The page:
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'Only 7-9% IT jobs to move out of US'
November 19, 2003 14:21 IST
The premier information technology body in the United States, Information Technology Association of America, has said that not more than 7 to 9 per cent of all IT jobs would move out of the US in the next 10-15 years.
"Even the most optimistic people on outsourcing believe that not more than 7 to 9 per cent of all IT jobs will move out of the US. It (all jobs) can't move outside the US, because there are many issues for it," ITAA president Harris Miller told IT industry leaders at the National Association of Software and Service Companies' CEO forum in Bangalore on Tuesday night.
Pointing to the backlash in the US against outsourcing as a combination of politics and lack of awareness on the advantages of globalisation, he said continued unemployment of IT workers was also a cause for concern.
Asserting that the US IT industry was on the recovery path with growth projections at 3 to 4 per cent in the next one year, Miller said, however it had not resulted in job gains to the American people.
"One piece that has been missing is job recovery, unemployment is at 6 per cent and IT unemployment is above 6 per cent as compared to zero three years back," he said.
Quoting US Department of Commerce statistics, Miller said IT spending in August to September 2003, was up by 15.4 per cent as against flat spending in the previous quarters.
Miller said the "arrogance" of the American industry misled it to believe that it would control the software industry in the world, but did not anticipate competing nations like India, Ireland, Russia and Israel among others.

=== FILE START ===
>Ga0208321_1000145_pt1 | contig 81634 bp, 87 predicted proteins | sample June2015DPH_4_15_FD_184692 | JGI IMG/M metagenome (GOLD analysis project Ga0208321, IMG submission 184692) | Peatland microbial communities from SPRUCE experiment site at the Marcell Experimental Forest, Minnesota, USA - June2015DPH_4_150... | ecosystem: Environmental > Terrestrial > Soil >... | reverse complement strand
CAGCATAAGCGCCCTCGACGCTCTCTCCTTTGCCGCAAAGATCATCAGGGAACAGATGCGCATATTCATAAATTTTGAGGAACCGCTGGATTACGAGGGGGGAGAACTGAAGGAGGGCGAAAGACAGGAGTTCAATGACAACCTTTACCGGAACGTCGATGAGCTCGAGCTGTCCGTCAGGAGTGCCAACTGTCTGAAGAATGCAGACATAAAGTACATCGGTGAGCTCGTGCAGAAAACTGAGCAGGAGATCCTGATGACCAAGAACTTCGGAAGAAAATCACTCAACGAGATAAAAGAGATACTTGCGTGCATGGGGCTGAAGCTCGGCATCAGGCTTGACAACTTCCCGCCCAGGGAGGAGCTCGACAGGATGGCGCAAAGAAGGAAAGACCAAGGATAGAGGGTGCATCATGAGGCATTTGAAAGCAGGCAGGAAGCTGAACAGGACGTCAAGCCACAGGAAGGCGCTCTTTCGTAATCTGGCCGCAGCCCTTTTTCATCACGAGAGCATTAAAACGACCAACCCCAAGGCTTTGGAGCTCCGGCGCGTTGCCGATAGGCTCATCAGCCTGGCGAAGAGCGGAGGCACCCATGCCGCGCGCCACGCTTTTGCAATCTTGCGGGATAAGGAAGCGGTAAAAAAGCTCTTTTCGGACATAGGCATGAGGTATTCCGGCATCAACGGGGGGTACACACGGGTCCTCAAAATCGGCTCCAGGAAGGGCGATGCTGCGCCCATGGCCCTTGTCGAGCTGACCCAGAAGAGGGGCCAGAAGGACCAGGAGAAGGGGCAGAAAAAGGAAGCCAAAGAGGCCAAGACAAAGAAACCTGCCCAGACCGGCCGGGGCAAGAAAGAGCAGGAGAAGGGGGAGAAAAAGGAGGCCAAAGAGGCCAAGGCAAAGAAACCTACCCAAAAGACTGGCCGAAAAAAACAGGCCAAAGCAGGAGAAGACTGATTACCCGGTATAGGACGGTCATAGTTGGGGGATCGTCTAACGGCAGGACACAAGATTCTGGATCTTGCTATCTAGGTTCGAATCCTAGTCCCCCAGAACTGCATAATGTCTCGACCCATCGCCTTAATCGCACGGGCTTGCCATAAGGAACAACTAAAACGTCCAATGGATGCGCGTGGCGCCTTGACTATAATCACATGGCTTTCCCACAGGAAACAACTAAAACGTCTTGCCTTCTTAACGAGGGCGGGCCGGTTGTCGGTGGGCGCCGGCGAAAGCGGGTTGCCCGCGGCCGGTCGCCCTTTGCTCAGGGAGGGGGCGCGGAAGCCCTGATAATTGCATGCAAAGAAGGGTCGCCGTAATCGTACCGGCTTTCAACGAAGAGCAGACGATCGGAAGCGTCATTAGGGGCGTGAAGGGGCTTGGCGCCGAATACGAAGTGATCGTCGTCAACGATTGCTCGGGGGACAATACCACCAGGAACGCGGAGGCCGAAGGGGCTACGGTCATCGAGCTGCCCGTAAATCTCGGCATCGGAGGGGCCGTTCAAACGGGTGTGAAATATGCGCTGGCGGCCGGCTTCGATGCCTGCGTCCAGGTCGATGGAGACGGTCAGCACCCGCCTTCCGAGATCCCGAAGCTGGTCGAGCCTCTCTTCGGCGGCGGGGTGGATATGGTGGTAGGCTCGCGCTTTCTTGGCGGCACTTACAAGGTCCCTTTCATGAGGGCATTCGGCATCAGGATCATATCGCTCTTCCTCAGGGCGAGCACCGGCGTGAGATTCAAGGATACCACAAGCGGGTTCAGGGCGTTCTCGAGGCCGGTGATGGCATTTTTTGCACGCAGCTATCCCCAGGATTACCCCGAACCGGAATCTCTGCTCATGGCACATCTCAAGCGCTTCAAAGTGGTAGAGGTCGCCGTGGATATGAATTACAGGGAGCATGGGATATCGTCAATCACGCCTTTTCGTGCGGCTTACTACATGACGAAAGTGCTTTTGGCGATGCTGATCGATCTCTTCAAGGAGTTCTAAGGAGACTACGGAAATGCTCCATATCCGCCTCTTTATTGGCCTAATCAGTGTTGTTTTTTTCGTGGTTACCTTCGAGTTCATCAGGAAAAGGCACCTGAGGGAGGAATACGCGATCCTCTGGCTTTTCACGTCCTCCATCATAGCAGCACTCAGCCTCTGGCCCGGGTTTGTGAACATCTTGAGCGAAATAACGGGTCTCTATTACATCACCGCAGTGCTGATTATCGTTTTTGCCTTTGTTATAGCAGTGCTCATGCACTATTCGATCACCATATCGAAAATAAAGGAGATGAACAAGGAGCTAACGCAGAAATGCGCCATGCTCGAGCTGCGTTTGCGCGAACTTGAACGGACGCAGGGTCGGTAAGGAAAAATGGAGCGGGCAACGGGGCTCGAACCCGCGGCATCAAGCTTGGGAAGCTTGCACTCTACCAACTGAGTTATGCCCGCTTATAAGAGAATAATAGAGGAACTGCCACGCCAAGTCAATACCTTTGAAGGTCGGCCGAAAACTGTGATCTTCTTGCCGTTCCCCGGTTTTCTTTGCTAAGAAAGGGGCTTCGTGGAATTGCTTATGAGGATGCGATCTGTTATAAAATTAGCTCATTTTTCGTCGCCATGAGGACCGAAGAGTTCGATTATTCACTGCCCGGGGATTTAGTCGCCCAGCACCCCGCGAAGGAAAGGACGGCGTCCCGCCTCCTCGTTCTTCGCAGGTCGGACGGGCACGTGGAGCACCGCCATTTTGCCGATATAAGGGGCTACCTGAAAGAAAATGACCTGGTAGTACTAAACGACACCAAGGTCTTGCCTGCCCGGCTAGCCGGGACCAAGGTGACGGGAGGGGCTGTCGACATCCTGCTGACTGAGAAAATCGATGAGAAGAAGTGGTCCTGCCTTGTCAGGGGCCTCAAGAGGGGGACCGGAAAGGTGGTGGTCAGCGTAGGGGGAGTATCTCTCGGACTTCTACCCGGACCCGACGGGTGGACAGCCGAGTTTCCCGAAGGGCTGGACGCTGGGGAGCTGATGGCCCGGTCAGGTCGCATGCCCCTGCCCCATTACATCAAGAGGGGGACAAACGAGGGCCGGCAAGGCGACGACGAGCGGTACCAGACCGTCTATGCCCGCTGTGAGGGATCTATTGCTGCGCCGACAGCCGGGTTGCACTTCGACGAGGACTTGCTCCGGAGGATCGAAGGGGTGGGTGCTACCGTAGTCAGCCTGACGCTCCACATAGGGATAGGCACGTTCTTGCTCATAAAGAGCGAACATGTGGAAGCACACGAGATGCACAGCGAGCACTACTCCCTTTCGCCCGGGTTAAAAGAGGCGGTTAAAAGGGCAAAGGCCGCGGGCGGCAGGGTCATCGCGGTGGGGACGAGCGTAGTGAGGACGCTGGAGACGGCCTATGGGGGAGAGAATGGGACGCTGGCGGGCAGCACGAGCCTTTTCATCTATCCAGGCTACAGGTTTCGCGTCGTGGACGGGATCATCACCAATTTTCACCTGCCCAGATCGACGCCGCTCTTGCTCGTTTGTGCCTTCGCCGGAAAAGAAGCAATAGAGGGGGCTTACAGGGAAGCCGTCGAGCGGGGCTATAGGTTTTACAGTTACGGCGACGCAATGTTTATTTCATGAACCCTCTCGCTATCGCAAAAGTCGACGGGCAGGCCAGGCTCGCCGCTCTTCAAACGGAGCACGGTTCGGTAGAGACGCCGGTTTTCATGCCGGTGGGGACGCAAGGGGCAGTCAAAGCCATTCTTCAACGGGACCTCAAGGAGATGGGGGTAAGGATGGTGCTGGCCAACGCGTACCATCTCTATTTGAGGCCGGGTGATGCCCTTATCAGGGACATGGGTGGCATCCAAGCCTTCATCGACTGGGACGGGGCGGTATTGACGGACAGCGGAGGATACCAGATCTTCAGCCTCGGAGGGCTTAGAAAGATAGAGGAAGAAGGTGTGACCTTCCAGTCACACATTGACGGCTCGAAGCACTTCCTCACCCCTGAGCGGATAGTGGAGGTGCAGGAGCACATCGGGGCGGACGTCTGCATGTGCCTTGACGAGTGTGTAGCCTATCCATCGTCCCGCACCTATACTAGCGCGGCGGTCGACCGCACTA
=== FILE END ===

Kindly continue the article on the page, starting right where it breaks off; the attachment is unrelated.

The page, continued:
"This was the same arrogance which led to the Japanese conquer the American auto market in the sixties," he said.
India has earned a reputation in the US as a good software producer, but the image of the country is not good when it is compared to a big consumer market like China.
"When you talk about China, they (Americans) say it is a huge market with 1.3 billion population whereas India's image is as a good software producer. They don't know that India has one billion population and growing middle class consumers," Miller said.
Indian IT associations along with the industry and government should project the country in the US as a potential market, and not just as a software provider, he added.
Commonwealth of Virginia Secretary of Technology George C Newstrom said there were over 300,000 people who were jobless in the US.
"US companies are showing a revival in profits. But, what we are not seeing the end result is the growth in jobs," he said, adding the present crisis "just hadn't been" seen in the US IT sector.